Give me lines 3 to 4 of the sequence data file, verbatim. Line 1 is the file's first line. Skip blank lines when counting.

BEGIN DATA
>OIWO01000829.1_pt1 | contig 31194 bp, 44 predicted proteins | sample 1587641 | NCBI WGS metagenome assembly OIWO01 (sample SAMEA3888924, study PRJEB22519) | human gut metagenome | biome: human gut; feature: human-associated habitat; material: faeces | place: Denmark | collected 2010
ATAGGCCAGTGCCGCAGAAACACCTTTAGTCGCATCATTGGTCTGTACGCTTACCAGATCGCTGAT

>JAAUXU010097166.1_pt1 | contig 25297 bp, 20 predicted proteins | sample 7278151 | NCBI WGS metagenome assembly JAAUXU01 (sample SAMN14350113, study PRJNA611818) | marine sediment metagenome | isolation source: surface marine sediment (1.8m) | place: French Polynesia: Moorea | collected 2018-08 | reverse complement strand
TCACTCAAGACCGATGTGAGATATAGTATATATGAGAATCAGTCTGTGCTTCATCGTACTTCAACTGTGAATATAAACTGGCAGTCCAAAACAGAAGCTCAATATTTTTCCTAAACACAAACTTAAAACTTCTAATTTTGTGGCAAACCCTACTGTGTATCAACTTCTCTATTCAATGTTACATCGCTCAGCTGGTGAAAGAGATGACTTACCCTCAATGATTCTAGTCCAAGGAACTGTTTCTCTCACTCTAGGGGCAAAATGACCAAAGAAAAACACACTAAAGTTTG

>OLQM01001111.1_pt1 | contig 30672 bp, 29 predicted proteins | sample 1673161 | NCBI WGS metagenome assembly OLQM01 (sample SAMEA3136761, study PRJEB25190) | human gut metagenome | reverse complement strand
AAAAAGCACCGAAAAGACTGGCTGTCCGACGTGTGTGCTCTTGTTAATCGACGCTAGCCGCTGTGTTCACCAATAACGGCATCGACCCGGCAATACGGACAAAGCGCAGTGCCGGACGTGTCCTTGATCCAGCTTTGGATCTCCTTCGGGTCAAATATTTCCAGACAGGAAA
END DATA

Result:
>JAAUXU010097166.1_pt1 | contig 25297 bp, 20 predicted proteins | sample 7278151 | NCBI WGS metagenome assembly JAAUXU01 (sample SAMN14350113, study PRJNA611818) | marine sediment metagenome | isolation source: surface marine sediment (1.8m) | place: French Polynesia: Moorea | collected 2018-08 | reverse complement strand
TCACTCAAGACCGATGTGAGATATAGTATATATGAGAATCAGTCTGTGCTTCATCGTACTTCAACTGTGAATATAAACTGGCAGTCCAAAACAGAAGCTCAATATTTTTCCTAAACACAAACTTAAAACTTCTAATTTTGTGGCAAACCCTACTGTGTATCAACTTCTCTATTCAATGTTACATCGCTCAGCTGGTGAAAGAGATGACTTACCCTCAATGATTCTAGTCCAAGGAACTGTTTCTCTCACTCTAGGGGCAAAATGACCAAAGAAAAACACACTAAAGTTTG